I held Robîn’s hand and took him to the new mall near our home, to the Dinosaurs exhibition. I took a couple of photographs with my cell phone. We hung out around the escalators, we wandered around the floors. There was not a soul around… It took us an hour or so. We went back home, reluctantly. On our way back, we saw a crowd in front of the building. They were collecting aid for Kobanê. Janitors were organizing the stuff that arrived there. We had prepared them in advance. I saw Zelal and our neighbor Müşerref by the stairs. They had taken the big sacks down. I walked into the market. 50 bags of pasta, a couple of bundles of diapers, milk, etc. We loaded up and went home. Robîn had questions: “For what? What happened? Why don’t they have homes?” I could only say, “There is a war…” Just because I know he would ask, “What are they fighting for?”, I say, “Because they don’t want us to live on our land…” There will be other questions—I don’t want to answer them anymore. It’s 7.15pm… There are a couple of more hours. Anyhow, I start getting ready—I don’t want to take much with me as I would stay for a short while. One, maximum two t-shirts… There is a hustle on the other side of the road. There is a light smoke. In a while, it thickens and grows. We are watching… The owner closes down his shop in broad daylight. Then I sense there is something wrong. There are rubber tires in the middle of the road that goes to the airport—they are burning. I talk to Övül on the phone. We write to each other… I say, “I will come.” I go down to see what is happening, and walk into the crowd. People turn cars upside down, the fire rises, they shout slogans… Hell breaks loose in an hour. The three-day-old baby of my sister-in-law, Arîn, is in our home. The smell of war reaches her tiny nose. We wanted to take baby Arîn and her mother in to our place since they’ve been tear-gassing Bayramoğlu. Then they have tear-gassed our neighborhood. We shut down the doors, the windows… This is nothing major—we are used to it. But guns… who are using the guns? I call Cengiz. He got stuck in Dağkapı. I then call Berat. And Erkan. My father was in Cizre. I call him. He says that they blocked the roads to Mardin. I give a call to Döne Otyam. They decided to postpone the Mardin Biennial. That’s fortunate. Everyone I call is stuck somewhere… We follow the news… When the night falls, tracer bullets explode, one after another. Automatic guns in some places in the city. There are explosions. I don’t know where. Hito and I write to each other. She says, “Stay with your family…” So does Fulya. I tell Övül that I can’t make it there. We are awake all night long. Halil calls, I talk to Azra. Süreyyya calls. Süreyyya also calls Cengiz. People are killed and wounded. We watch RUDAW, Med Nûçe… Then the governorate announces the curfew…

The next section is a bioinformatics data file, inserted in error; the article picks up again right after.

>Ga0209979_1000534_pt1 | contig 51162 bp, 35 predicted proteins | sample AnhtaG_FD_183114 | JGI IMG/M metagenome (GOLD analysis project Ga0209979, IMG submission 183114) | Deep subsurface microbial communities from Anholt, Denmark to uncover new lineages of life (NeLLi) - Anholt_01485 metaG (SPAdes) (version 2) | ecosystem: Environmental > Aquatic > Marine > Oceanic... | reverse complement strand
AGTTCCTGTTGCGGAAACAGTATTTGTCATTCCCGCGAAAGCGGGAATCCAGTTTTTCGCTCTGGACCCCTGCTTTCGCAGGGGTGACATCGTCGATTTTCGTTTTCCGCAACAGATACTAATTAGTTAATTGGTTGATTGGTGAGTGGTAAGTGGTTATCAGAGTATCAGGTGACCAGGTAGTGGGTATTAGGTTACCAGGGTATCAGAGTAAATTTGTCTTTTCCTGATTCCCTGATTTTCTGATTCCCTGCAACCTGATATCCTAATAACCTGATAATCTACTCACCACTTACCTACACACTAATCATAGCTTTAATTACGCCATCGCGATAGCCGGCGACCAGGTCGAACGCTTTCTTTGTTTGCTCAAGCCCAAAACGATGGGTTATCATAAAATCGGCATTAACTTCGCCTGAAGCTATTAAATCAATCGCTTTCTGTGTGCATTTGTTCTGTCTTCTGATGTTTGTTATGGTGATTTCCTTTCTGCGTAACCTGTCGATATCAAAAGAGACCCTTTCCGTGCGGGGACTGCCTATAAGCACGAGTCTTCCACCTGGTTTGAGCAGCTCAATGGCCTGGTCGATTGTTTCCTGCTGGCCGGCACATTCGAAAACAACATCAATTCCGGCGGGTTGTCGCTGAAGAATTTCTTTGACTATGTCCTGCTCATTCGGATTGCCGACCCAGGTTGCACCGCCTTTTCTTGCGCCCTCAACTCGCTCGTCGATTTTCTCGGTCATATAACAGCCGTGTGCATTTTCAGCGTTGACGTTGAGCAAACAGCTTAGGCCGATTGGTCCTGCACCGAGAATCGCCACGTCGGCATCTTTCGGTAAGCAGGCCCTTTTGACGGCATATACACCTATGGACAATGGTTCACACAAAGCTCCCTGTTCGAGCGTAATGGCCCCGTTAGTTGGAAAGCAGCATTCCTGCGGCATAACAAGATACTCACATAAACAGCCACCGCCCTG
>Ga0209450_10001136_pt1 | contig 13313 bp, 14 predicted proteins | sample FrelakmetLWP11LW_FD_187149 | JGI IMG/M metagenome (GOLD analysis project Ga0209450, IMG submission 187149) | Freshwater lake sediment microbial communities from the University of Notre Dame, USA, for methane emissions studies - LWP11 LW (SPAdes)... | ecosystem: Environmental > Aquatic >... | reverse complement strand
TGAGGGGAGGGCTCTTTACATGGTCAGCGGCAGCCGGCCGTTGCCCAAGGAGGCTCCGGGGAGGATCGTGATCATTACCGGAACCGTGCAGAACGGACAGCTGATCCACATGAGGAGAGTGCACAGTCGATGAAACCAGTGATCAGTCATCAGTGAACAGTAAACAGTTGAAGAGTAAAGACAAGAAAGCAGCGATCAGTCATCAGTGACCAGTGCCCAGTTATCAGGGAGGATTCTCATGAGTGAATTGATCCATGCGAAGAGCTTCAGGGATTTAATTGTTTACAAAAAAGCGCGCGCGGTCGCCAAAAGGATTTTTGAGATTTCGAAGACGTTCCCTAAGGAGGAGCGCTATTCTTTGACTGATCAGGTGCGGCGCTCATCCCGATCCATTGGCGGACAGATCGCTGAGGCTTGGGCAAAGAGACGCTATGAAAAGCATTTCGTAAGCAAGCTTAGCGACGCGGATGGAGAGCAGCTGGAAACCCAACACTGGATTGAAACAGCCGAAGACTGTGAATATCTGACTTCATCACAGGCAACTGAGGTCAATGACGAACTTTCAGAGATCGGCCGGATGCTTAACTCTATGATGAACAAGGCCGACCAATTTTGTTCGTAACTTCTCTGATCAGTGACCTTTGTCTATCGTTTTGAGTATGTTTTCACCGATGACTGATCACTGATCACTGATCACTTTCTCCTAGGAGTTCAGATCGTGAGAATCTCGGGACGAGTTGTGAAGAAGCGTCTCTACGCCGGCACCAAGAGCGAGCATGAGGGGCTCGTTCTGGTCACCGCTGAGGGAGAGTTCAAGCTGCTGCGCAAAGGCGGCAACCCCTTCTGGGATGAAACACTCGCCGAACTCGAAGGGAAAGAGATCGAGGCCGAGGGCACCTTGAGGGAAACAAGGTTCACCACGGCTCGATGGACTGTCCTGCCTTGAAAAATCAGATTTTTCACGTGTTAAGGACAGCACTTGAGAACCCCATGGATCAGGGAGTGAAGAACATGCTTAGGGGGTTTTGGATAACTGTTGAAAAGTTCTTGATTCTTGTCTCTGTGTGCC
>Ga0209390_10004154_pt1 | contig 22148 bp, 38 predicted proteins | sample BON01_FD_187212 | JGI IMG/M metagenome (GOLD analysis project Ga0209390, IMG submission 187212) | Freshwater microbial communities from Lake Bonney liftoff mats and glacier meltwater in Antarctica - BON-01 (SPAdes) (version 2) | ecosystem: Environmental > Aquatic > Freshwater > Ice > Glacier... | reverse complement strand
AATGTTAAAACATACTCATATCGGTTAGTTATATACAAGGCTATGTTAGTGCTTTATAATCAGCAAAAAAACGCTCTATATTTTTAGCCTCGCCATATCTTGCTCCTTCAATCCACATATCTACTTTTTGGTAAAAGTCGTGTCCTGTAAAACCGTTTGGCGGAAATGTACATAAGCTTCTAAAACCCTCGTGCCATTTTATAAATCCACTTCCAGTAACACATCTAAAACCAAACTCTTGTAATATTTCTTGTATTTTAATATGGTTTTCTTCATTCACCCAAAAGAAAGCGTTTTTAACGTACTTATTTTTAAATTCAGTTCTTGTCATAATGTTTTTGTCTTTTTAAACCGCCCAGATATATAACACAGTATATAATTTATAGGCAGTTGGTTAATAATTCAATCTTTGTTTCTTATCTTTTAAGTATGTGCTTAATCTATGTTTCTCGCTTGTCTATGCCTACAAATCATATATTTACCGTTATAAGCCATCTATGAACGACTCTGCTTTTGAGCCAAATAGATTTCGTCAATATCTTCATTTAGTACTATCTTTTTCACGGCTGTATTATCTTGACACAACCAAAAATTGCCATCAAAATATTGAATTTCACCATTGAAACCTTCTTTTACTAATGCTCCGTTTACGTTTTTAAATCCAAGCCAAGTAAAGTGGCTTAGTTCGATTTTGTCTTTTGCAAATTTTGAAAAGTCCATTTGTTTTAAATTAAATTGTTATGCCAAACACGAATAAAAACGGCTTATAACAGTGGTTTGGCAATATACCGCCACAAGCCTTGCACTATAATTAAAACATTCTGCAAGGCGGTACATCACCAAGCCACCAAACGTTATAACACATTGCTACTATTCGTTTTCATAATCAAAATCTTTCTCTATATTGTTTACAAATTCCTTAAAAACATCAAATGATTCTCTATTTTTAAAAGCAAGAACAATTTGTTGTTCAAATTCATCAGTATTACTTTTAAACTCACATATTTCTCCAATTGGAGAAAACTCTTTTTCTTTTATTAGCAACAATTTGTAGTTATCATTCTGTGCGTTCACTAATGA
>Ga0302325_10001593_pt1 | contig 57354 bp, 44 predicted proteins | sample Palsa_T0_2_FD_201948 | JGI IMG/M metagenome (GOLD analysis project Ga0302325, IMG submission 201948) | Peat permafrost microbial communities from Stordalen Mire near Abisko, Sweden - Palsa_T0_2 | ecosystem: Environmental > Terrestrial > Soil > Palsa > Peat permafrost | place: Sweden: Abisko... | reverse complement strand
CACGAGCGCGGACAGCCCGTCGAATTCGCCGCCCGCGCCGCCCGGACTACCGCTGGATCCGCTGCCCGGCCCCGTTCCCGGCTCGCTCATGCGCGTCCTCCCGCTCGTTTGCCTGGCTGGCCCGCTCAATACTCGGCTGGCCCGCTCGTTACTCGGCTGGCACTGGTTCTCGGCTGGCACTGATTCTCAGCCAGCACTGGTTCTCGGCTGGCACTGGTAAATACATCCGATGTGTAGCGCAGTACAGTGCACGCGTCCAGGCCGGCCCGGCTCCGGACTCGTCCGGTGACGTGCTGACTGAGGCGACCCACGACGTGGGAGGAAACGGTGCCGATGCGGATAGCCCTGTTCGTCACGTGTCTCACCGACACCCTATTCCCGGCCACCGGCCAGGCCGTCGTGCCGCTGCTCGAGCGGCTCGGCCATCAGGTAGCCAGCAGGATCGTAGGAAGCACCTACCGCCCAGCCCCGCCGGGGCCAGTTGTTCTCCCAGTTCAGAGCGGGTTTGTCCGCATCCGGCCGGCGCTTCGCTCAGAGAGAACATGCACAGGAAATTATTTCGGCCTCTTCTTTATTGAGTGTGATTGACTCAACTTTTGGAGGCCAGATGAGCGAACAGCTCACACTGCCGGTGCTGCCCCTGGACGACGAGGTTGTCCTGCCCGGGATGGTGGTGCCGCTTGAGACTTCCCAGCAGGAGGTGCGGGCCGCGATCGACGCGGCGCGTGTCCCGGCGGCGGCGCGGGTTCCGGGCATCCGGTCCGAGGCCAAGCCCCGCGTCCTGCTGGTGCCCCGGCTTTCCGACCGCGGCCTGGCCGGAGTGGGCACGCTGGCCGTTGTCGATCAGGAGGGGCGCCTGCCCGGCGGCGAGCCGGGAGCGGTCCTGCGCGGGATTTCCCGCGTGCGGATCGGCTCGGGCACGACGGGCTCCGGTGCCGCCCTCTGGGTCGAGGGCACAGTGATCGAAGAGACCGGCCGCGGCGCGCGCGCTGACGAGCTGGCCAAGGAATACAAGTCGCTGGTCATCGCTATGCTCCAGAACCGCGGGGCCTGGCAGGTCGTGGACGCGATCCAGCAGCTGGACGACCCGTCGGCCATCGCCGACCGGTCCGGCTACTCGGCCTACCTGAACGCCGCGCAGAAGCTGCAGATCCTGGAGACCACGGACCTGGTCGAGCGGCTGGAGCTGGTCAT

On Tuesday morning, I got up before everybody else and watched Hito’s “Is the Museum A Battlefield?” once again. Turkish subtitles on the left, and Kurdish subtitles on the right, translated by my dear friend Kawa Nemir. Where is the oligarchic wealth? Hito takes us to highlands in south of Van—to a battlefield there. To a rocky place on the slope of a mountain. 10-15 Cobras arrive… We see Hito as well. She is wearing a black t-shirt. A man talks about a German guerilla code named Ronahî (Daylight). There are traces from the fighting. Mekap shoes, şûtiks (waist belts), pots and pans… There are empty shells made by General Dynamics. Here it is, a museum… Previously, I said at my solo exhibition at Pilot Gallery, “Museum workers are immortal…” Hito deciphers and reveals—museums are the cultural spaces of the oligarchic wealth, and definitely a battlefield.

Just like that… I was a sophomore in high-school if I’m not mistaken. The military had decided that all the students would go to the garden of the municipality where they exhibited dead guerilla bodies. It was an awful sight. There were three dead bodies underneath the alcove. The commander stood on top of a stool and told us that our end will be similar to theirs. It was written PKK, with a ball-point pen, on the woman’s Mekap shoes. And there was a star. Half of her head was gone. No one cried. Who could cry anyway!? That was part of the education!

Robîn, my dear son, I apologize to you! Not once, not ten times…

Sincerely,
Şener Özmen

Wednesday, October 8, 2014
Diyarbakır

Translated from Turkish by Özge Ersoy